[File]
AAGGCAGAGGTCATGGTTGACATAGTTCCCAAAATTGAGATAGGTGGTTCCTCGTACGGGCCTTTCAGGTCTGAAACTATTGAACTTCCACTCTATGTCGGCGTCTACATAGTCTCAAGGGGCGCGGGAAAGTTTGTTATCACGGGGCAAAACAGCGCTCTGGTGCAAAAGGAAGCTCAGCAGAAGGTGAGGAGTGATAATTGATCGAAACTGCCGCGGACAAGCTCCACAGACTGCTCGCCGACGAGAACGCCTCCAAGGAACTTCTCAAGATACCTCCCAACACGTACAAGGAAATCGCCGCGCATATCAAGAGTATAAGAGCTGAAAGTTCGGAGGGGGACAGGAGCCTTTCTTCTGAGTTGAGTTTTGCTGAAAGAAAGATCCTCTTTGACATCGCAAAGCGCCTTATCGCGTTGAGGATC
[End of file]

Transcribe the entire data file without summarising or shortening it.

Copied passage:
AAGGCAGAGGTCATGGTTGACATAGTTCCCAAAATTGAGATAGGTGGTTCCTCGTACGGGCCTTTCAGGTCTGAAACTATTGAACTTCCACTCTATGTCGGCGTCTACATAGTCTCAAGGGGCGCGGGAAAGTTTGTTATCACGGGGCAAAACAGCGCTCTGGTGCAAAAGGAAGCTCAGCAGAAGGTGAGGAGTGATAATTGATCGAAACTGCCGCGGACAAGCTCCACAGACTGCTCGCCGACGAGAACGCCTCCAAGGAACTTCTCAAGATACCTCCCAACACGTACAAGGAAATCGCCGCGCATATCAAGAGTATAAGAGCTGAAAGTTCGGAGGGGGACAGGAGCCTTTCTTCTGAGTTGAGTTTTGCTGAAAGAAAGATCCTCTTTGACATCGCAAAGCGCCTTATCGCGTTGAGGATC